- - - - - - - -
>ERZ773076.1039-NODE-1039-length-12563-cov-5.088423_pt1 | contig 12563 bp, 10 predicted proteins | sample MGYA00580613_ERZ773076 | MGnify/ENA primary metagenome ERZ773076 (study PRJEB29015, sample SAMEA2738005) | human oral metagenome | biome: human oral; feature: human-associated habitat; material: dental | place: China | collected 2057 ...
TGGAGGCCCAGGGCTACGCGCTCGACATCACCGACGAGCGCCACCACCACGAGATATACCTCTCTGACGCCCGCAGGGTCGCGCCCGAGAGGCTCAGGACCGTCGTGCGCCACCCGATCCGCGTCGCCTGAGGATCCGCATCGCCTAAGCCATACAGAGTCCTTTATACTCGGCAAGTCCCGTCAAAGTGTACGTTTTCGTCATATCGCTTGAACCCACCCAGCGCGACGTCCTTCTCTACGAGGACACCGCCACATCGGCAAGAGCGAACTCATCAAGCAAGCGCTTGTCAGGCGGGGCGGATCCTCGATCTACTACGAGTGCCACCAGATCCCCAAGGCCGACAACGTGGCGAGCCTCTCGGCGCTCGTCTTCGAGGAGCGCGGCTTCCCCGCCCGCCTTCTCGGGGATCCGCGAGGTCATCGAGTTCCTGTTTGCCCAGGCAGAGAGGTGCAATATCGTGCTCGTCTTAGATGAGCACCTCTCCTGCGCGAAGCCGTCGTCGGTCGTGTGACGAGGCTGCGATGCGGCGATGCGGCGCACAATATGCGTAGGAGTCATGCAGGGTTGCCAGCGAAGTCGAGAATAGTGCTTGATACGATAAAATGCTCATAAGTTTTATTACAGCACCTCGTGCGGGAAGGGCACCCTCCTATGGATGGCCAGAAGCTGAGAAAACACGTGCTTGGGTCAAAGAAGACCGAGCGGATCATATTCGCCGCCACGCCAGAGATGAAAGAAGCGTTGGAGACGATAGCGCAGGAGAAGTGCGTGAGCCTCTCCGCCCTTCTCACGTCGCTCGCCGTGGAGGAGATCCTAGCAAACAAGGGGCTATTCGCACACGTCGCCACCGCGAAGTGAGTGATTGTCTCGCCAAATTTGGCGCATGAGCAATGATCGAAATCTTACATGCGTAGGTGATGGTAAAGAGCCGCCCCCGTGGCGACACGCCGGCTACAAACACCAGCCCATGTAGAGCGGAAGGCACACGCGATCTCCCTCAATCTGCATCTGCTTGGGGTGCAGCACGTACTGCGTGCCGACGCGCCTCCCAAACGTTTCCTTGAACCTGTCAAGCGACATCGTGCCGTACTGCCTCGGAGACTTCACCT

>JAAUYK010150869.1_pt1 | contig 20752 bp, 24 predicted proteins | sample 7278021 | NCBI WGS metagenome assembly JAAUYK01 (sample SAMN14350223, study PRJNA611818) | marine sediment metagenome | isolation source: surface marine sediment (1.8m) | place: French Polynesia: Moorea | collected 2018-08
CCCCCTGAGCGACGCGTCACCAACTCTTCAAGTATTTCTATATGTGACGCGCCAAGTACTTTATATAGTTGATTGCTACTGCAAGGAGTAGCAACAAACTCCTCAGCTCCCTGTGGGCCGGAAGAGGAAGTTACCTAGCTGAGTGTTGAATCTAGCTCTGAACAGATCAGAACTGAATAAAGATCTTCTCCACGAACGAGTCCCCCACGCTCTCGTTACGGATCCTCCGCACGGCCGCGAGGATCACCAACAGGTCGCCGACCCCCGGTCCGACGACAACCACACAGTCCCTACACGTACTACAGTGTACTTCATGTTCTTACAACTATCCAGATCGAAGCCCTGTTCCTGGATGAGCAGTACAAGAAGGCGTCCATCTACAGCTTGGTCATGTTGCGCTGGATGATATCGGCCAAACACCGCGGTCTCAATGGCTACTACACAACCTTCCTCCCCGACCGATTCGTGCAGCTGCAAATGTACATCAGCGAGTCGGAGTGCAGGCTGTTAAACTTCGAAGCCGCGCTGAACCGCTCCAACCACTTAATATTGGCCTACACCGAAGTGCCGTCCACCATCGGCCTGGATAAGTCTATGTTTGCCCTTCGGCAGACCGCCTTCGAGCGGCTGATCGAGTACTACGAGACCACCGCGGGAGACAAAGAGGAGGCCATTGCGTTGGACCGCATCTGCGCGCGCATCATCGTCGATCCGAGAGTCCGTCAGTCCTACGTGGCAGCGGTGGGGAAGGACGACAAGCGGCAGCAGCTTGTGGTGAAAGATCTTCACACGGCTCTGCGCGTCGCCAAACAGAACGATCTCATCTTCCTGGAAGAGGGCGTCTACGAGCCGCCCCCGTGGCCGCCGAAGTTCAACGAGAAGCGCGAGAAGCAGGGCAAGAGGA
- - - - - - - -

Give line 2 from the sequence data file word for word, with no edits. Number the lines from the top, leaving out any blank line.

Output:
TGGAGGCCCAGGGCTACGCGCTCGACATCACCGACGAGCGCCACCACCACGAGATATACCTCTCTGACGCCCGCAGGGTCGCGCCCGAGAGGCTCAGGACCGTCGTGCGCCACCCGATCCGCGTCGCCTGAGGATCCGCATCGCCTAAGCCATACAGAGTCCTTTATACTCGGCAAGTCCCGTCAAAGTGTACGTTTTCGTCATATCGCTTGAACCCACCCAGCGCGACGTCCTTCTCTACGAGGACACCGCCACATCGGCAAGAGCGAACTCATCAAGCAAGCGCTTGTCAGGCGGGGCGGATCCTCGATCTACTACGAGTGCCACCAGATCCCCAAGGCCGACAACGTGGCGAGCCTCTCGGCGCTCGTCTTCGAGGAGCGCGGCTTCCCCGCCCGCCTTCTCGGGGATCCGCGAGGTCATCGAGTTCCTGTTTGCCCAGGCAGAGAGGTGCAATATCGTGCTCGTCTTAGATGAGCACCTCTCCTGCGCGAAGCCGTCGTCGGTCGTGTGACGAGGCTGCGATGCGGCGATGCGGCGCACAATATGCGTAGGAGTCATGCAGGGTTGCCAGCGAAGTCGAGAATAGTGCTTGATACGATAAAATGCTCATAAGTTTTATTACAGCACCTCGTGCGGGAAGGGCACCCTCCTATGGATGGCCAGAAGCTGAGAAAACACGTGCTTGGGTCAAAGAAGACCGAGCGGATCATATTCGCCGCCACGCCAGAGATGAAAGAAGCGTTGGAGACGATAGCGCAGGAGAAGTGCGTGAGCCTCTCCGCCCTTCTCACGTCGCTCGCCGTGGAGGAGATCCTAGCAAACAAGGGGCTATTCGCACACGTCGCCACCGCGAAGTGAGTGATTGTCTCGCCAAATTTGGCGCATGAGCAATGATCGAAATCTTACATGCGTAGGTGATGGTAAAGAGCCGCCCCCGTGGCGACACGCCGGCTACAAACACCAGCCCATGTAGAGCGGAAGGCACACGCGATCTCCCTCAATCTGCATCTGCTTGGGGTGCAGCACGTACTGCGTGCCGACGCGCCTCCCAAACGTTTCCTTGAACCTGTCAAGCGACATCGTGCCGTACTGCCTCGGAGACTTCACCT